“But the more I danced the programme, the more I understood the choreography, the more totally immersed I became, and the better I danced each part.”
For Osipova, Cherkaoui’s piece Qutb was the hardest to master, and it’s easy to see why. Three dancers moving as one body, support each other in an unknown landscape that feels post-apocalyptic. Plus throughout rehearsals, Osipova was very aware that she was the odd one out.
“Jason and James are fantastic dancers, and have been dancing contemporary practically since they were children – it’s their life,” she says. “But my style is completely different. I’m a classically trained ballet dancer, so it was natural for them, not so natural for me.
“But then I thought to myself, I shouldn’t be just like them, I shouldn’t just repeat what they’re doing – I should be myself.”
The result is a mix of bodily movement that at times feels complementary, other times in tune. The trio works as a whole, but Osipova does indeed put her own stamp on it, just as she’d intended.
“The most interesting thing for me is the
marriage of styles when two contemporary dancers meet a classical dancer,” says Osipova. “To see how our bodies, which have been trained so differently, perform together.
“And the wonderful thing is we didn’t try to merge, for all three of us to become contemporary dancers – I stayed a classical ballet dancer. But we showed off our individuality, our own set of skills. That was our aim, not to clone each other.”
There was no such challenge in Maliphant’s Silent Echo, which Osipova performs with Sergei Polunin – another classically trained dancer, and widely revered as one of the finest of his generation.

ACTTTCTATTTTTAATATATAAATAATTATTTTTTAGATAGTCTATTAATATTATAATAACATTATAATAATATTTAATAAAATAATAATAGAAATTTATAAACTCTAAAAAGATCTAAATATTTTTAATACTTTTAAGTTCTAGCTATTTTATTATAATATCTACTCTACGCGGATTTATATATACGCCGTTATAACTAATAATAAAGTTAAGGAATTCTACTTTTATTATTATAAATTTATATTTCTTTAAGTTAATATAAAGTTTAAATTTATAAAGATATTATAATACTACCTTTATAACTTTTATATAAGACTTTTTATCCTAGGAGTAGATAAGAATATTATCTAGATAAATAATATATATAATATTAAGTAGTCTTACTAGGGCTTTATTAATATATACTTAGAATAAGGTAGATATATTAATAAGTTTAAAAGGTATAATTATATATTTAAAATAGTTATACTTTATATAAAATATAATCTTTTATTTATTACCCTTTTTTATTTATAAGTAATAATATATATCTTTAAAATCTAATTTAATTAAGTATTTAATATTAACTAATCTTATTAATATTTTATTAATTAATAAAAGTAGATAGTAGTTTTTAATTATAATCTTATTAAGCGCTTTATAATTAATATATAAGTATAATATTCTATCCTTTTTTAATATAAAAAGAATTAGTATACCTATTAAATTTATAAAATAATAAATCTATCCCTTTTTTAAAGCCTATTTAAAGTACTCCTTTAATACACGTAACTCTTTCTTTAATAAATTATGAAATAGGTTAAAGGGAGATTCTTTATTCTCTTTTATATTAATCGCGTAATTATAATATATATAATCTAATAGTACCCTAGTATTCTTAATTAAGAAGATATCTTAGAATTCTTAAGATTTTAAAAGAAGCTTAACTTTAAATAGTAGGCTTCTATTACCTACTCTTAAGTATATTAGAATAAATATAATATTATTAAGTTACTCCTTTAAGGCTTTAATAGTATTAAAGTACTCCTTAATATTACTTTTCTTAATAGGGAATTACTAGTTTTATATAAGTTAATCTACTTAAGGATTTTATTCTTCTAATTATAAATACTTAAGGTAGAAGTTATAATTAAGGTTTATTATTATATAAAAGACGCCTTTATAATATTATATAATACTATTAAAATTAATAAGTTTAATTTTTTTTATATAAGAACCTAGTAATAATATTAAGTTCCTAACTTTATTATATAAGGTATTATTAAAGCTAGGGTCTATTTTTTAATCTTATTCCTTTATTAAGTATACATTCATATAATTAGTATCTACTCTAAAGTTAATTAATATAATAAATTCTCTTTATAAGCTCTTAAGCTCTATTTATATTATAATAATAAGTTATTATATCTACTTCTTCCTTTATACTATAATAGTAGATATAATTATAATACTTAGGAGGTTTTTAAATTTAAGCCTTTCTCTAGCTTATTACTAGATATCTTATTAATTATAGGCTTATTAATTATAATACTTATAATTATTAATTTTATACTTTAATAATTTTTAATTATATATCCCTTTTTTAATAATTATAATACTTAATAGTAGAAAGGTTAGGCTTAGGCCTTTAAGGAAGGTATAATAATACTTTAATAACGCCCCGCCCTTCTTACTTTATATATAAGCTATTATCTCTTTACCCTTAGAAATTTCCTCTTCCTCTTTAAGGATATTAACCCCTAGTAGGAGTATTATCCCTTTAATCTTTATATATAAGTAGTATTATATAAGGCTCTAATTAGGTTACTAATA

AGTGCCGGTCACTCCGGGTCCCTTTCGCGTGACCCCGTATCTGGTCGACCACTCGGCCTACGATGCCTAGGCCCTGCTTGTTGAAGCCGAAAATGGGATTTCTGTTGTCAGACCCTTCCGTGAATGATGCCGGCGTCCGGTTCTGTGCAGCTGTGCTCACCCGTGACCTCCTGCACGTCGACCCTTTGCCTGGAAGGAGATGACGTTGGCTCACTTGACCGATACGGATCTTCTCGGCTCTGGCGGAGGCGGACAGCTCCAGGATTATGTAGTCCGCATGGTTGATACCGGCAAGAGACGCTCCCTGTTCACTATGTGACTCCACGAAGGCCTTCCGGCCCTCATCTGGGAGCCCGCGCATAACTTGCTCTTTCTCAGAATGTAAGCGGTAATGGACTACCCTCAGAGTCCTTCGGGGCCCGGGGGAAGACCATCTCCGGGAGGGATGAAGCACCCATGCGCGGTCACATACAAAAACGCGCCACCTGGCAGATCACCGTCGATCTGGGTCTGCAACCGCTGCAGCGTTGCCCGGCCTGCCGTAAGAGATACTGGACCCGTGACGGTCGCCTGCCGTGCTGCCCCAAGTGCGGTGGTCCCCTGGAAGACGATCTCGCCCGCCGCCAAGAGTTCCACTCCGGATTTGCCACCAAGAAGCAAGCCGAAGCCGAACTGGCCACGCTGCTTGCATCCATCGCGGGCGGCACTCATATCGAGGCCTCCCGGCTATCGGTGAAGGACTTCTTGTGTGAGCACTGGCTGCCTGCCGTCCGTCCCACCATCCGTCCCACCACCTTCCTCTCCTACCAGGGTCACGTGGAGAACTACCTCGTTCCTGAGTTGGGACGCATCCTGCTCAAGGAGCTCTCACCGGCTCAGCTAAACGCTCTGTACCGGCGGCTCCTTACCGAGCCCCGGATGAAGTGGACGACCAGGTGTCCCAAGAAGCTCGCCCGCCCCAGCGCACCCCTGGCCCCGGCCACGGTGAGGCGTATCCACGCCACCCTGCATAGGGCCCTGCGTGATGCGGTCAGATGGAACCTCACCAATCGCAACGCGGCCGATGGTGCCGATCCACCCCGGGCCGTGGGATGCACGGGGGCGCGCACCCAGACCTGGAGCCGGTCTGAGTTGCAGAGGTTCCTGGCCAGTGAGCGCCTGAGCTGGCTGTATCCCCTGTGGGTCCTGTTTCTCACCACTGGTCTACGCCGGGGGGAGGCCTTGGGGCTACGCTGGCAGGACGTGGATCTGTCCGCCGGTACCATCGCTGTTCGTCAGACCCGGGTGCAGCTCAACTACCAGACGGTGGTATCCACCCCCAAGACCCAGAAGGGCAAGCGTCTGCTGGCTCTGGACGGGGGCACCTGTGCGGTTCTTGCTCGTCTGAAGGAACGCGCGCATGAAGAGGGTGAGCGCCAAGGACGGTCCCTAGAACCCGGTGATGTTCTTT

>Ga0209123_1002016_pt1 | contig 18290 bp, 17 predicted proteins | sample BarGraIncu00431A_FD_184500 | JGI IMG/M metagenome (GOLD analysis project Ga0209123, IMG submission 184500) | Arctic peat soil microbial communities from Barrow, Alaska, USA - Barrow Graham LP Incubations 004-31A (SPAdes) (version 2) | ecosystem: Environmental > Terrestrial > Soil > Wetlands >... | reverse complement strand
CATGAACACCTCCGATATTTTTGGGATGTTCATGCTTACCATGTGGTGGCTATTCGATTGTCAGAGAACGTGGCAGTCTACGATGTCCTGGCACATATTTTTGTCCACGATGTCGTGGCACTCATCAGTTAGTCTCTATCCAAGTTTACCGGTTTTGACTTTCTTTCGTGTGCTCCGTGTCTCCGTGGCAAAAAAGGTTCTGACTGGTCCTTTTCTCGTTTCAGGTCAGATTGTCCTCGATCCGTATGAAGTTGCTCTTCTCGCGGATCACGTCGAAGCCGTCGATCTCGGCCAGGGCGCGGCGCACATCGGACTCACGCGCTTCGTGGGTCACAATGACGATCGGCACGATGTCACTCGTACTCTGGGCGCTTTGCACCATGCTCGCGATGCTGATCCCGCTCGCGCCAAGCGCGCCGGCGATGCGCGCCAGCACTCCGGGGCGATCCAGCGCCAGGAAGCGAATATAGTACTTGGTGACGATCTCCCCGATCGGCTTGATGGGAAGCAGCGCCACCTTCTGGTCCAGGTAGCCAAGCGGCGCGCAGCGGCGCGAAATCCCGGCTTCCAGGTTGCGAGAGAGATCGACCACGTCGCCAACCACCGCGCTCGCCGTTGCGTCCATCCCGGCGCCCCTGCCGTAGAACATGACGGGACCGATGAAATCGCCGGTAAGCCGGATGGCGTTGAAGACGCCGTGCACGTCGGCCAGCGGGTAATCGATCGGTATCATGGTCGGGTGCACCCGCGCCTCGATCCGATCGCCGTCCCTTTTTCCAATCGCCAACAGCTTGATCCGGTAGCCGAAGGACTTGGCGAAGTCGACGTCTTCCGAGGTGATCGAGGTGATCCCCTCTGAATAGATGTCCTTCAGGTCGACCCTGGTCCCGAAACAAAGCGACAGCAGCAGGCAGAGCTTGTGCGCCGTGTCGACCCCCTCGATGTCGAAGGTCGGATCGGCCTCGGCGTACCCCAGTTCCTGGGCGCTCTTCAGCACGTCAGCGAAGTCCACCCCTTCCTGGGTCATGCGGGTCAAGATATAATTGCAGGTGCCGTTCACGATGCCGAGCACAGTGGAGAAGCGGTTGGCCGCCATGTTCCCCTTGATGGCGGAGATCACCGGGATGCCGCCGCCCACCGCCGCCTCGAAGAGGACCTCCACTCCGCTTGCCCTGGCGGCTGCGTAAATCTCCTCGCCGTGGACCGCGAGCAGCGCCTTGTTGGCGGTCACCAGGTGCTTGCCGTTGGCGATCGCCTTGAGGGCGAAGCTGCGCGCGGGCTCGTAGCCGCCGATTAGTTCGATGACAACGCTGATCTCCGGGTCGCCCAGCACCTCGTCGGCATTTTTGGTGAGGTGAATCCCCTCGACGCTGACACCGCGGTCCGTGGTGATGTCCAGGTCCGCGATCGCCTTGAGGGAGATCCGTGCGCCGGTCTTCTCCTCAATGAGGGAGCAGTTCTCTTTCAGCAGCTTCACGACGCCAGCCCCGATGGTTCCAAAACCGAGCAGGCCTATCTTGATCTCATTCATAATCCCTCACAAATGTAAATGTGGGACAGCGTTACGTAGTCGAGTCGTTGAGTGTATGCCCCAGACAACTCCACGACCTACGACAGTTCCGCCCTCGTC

Both dancers are well used to the traditional pas de deux structure in narrative ballets, which follow the format of duet, solo, solo, duet. In Silent Echo, Maliphant repeats this set-up, but with contemporary choreography. An interesting twist which gives both dancers a chance to shine, with Polunin’s powerful leaps and Osipova’s lightning-fast spins hinting at, but not duplicating, their classical work.
For audiences, seeing these two powerhouses of classical ballet together on the stage is a rare treat – but so too for Osipova.
“We haven’t danced together much before,” she says, “just a few times. And of course Sergei is one of the best ballet dancers in the world, so it was really great to dance with him.”
Happily for Osipova, Pita also paired the duo together, only far differently. Run Mary, Run closes the evening in a way that will surprise many Osipova fans. A piece of darkly comic dance theatre, inspired in part by the relationship between Amy Winehouse and Blake Fielder-Civil, Pita’s work is a homage to destructive love that just won’t die.
Set to the ‘death discs’ of 1960s girl group The Shangri-Las, Run Mary, Run finds Polunin in James Dean mode, all slicked back hair and leather jacket, while Osipova is variously a naïve teenage girl and a grieving widow. He woos her, she falls in love; he shoots up, she pulls him back from the brink.
With numerous costume changes and a stage populated by cigarettes and alcohol, it’s a far cry from Sleeping Beauty.
“I don’t try to look beautiful or proper,” says Osipova. “If I have to cry, I cry. If I have to run, I run. And if I have to look ugly, I do that as well
“I think the way I look is quite shocking for the public, because there is a lot of black, wine and cigarettes. But the main storyline isn’t about drugs and death, it’s about love – the deep love of a woman for a man, which stays with her after he has died.”
• Natalia Osipova and Guests is at the Festival Theatre, 12-14 August, 7:30pm